Chile continues to be regarded as the next hotspot for hydrogen production and with this, Copenhagen Infrastructure Partners (CIP) has partnered with AustriaEnergy and Oekowind on a 1.7GW hydrogen project.
Situated in Southern Chile’s Magallanes region, the 1.7GW HNH Project will aim to generate green hydrogen using onshore wind that will be utilised for exports around the world.
With an investment size of $3bn, once the plant is operational green hydrogen and ammonia will both be exported in large quantities around the world thanks to the high potential of wind energy in the region.
The HNH Project will form part of CIP’s Energy Transition Fund, focused on power-to-x and other next generation renewable technologies in order to facilitate the decarbonisation of hard-to-abate sectors such as agriculture and transportation.
Søren Toftgaard, Partner at Copenhagen Infrastructure Partners, said, “CIP is pleased to be entering this joint venture with AustriaEnergy and Oekowind to develop the landmark HNH Project, the first project for CIP in Chile.
“We believe that Chile has the potential to be a key global player in the production and export of green hydrogen and green ammonia, with the Magallanes region representing an excellent onshore wind resource.
“Through the HNH Project and the partnership with AustriaEnergy and Oekowind, we look forward to producing green ammonia in Chile to support the global energy transition.”
Helmut Kantner, Managing Director of AustriaEnergy, said, “Austria Energy is proud to announce this important milestone for both the HNH Project as well as for the AustriaEnergy Group and Oekowind.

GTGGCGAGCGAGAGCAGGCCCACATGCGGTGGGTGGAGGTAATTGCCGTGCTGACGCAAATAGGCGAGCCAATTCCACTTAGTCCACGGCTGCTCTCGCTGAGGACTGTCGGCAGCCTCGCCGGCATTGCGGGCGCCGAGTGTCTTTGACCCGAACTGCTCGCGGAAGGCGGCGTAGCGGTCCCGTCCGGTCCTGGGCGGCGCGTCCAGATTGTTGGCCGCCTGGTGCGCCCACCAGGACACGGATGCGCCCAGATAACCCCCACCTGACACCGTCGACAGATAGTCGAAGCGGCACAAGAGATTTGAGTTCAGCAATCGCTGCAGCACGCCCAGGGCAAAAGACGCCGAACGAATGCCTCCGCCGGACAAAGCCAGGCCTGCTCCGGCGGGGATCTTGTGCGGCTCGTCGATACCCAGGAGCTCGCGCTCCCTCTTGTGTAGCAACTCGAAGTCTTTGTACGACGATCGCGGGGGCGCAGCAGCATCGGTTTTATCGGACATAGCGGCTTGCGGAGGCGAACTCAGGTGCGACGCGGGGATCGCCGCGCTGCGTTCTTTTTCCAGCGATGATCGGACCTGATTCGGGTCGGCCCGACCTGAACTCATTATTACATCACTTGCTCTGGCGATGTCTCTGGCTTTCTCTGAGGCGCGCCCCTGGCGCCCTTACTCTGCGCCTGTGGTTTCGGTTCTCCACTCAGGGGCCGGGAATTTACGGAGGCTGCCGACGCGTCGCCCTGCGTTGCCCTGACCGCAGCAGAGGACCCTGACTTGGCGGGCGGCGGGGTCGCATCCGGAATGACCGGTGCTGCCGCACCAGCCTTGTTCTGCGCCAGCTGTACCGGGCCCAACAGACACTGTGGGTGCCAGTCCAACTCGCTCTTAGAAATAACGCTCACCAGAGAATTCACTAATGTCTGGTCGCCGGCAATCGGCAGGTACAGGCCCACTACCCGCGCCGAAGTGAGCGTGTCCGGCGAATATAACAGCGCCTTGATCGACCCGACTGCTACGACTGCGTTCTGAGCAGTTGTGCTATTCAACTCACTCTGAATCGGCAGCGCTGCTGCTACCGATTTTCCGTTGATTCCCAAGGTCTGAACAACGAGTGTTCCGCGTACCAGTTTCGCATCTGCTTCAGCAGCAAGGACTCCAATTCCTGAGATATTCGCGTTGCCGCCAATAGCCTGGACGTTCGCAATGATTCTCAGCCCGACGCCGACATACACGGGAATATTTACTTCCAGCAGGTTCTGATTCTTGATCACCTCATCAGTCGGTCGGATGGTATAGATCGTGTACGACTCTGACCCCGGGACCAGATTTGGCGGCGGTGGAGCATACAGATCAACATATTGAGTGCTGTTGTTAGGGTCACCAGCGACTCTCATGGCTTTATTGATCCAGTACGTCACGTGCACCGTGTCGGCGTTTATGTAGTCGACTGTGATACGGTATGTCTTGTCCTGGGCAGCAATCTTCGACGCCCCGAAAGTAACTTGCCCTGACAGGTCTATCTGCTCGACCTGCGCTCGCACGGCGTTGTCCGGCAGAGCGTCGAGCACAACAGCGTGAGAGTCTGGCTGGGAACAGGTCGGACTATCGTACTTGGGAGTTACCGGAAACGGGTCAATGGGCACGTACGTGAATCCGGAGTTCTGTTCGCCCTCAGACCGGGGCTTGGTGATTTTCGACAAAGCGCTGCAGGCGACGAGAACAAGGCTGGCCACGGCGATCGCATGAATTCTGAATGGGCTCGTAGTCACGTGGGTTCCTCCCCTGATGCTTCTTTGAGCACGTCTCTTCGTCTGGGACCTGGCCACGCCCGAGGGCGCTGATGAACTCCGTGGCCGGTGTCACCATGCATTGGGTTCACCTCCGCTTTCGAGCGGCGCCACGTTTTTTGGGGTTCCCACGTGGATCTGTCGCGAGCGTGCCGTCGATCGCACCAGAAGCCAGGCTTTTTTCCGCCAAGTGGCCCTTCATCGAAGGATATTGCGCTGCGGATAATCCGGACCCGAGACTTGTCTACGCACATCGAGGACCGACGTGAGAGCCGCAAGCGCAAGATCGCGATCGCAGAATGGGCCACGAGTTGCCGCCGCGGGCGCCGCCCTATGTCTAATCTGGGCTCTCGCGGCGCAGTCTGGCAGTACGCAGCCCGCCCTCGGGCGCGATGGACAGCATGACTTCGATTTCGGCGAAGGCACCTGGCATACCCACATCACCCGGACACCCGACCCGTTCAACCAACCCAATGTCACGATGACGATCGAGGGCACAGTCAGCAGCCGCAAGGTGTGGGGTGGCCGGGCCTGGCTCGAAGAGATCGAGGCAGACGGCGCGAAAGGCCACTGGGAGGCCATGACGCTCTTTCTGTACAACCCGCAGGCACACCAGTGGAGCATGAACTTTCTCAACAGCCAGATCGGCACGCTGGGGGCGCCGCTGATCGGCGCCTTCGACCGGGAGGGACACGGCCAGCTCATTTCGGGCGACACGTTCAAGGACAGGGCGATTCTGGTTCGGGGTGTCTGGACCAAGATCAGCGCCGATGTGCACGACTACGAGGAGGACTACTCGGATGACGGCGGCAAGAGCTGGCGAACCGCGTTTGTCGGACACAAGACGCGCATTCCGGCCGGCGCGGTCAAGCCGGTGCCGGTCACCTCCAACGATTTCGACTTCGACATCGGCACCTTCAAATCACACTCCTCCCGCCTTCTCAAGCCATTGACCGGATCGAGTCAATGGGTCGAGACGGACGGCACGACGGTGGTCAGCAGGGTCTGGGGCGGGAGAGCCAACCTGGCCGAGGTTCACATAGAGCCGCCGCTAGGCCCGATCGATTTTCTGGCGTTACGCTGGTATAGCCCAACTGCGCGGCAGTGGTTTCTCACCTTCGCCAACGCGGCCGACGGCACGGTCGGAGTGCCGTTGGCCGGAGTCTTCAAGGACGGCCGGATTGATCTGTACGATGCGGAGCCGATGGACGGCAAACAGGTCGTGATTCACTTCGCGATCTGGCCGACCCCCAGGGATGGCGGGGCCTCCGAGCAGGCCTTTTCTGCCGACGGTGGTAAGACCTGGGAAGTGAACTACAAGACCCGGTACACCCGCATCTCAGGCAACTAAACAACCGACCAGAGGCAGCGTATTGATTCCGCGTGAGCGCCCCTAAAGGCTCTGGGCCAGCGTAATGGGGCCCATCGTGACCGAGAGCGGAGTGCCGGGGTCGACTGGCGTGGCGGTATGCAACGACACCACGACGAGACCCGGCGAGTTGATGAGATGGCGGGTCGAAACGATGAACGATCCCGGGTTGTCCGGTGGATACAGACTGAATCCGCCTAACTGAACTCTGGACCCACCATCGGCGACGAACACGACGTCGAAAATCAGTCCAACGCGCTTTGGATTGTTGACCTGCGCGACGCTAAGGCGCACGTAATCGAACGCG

“The involvement of CIP will accelerate project development and bring its valuable expertise in financing industrial scale renewable projects.”
Hydrogen in Chile: An interview with Hinicio
In 2019, Chile exported $33bn worth of copper, maintaining its position as the world’s largest producer of the red metal. New milling technology, economic reforms and increasing investment attractiveness were catalysts that turned Chile into the copper powerhouse it is today.
But copper mining is a very energy intensive industry, and so less than a decade ago Chile began a drive towards renewable energies to power its sector. Since it embarked down the green technology route, Chile has pushed the cost of producing solar power down 80%.
So, where does hydrogen fit into all of this? Continuing with its push towards renewables, Chile wants to turn its solar boom into a hydrogen economy – and unlike solar and wind energy, hydrogen can be produced day or night in any weather conditions.
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